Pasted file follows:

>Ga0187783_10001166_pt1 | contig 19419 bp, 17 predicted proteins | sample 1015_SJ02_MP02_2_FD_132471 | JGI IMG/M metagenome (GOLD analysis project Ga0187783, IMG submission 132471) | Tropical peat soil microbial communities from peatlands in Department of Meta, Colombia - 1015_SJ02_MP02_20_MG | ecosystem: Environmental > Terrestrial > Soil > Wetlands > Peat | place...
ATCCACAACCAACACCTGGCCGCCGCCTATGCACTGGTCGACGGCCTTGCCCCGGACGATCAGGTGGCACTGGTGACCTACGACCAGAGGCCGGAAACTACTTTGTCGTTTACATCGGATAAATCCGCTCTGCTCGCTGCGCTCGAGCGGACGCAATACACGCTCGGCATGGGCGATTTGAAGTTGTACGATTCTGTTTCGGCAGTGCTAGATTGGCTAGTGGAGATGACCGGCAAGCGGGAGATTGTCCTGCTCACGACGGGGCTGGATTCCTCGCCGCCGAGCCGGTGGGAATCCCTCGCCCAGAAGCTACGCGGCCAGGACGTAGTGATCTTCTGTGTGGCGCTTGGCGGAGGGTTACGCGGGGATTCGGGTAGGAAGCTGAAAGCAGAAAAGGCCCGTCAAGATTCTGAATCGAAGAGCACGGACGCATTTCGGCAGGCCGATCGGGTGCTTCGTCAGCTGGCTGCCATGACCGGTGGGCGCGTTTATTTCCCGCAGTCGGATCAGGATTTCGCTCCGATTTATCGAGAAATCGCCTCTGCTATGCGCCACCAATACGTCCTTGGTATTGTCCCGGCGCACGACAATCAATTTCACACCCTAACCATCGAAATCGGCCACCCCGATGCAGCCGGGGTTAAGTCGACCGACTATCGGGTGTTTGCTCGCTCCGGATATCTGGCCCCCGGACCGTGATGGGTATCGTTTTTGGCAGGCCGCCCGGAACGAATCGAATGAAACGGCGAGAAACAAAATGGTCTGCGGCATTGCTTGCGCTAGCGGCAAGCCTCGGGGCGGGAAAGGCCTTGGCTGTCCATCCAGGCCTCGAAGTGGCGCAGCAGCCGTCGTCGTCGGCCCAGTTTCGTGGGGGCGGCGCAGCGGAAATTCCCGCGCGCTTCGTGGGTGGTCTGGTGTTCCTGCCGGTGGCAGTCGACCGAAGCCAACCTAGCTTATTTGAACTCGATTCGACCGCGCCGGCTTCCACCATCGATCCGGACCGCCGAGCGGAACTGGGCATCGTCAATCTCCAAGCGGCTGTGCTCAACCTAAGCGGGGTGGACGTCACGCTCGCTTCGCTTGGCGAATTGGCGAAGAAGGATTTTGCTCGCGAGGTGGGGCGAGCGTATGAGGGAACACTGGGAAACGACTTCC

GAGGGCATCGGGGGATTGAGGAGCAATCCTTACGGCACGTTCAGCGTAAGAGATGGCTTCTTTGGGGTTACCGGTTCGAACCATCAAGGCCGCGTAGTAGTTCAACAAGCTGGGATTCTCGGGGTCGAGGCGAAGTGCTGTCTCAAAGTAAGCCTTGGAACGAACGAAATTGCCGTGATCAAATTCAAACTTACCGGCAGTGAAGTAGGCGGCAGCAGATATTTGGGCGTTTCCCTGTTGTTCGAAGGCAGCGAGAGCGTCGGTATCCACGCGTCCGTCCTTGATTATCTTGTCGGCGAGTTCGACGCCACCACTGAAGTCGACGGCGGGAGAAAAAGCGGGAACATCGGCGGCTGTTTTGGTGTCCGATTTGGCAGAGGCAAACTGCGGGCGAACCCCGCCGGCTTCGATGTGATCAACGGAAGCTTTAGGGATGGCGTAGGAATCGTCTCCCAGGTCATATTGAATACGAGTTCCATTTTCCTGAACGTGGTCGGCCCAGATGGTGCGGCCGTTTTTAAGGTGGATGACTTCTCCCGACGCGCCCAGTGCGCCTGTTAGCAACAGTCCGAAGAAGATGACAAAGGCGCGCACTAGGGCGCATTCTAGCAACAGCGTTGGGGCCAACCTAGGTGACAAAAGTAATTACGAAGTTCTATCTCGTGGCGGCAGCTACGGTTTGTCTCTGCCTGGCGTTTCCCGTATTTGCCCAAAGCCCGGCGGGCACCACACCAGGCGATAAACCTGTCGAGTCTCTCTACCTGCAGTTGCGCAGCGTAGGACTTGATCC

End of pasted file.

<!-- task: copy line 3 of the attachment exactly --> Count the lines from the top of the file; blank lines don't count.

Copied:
GAGGGCATCGGGGGATTGAGGAGCAATCCTTACGGCACGTTCAGCGTAAGAGATGGCTTCTTTGGGGTTACCGGTTCGAACCATCAAGGCCGCGTAGTAGTTCAACAAGCTGGGATTCTCGGGGTCGAGGCGAAGTGCTGTCTCAAAGTAAGCCTTGGAACGAACGAAATTGCCGTGATCAAATTCAAACTTACCGGCAGTGAAGTAGGCGGCAGCAGATATTTGGGCGTTTCCCTGTTGTTCGAAGGCAGCGAGAGCGTCGGTATCCACGCGTCCGTCCTTGATTATCTTGTCGGCGAGTTCGACGCCACCACTGAAGTCGACGGCGGGAGAAAAAGCGGGAACATCGGCGGCTGTTTTGGTGTCCGATTTGGCAGAGGCAAACTGCGGGCGAACCCCGCCGGCTTCGATGTGATCAACGGAAGCTTTAGGGATGGCGTAGGAATCGTCTCCCAGGTCATATTGAATACGAGTTCCATTTTCCTGAACGTGGTCGGCCCAGATGGTGCGGCCGTTTTTAAGGTGGATGACTTCTCCCGACGCGCCCAGTGCGCCTGTTAGCAACAGTCCGAAGAAGATGACAAAGGCGCGCACTAGGGCGCATTCTAGCAACAGCGTTGGGGCCAACCTAGGTGACAAAAGTAATTACGAAGTTCTATCTCGTGGCGGCAGCTACGGTTTGTCTCTGCCTGGCGTTTCCCGTATTTGCCCAAAGCCCGGCGGGCACCACACCAGGCGATAAACCTGTCGAGTCTCTCTACCTGCAGTTGCGCAGCGTAGGACTTGATCC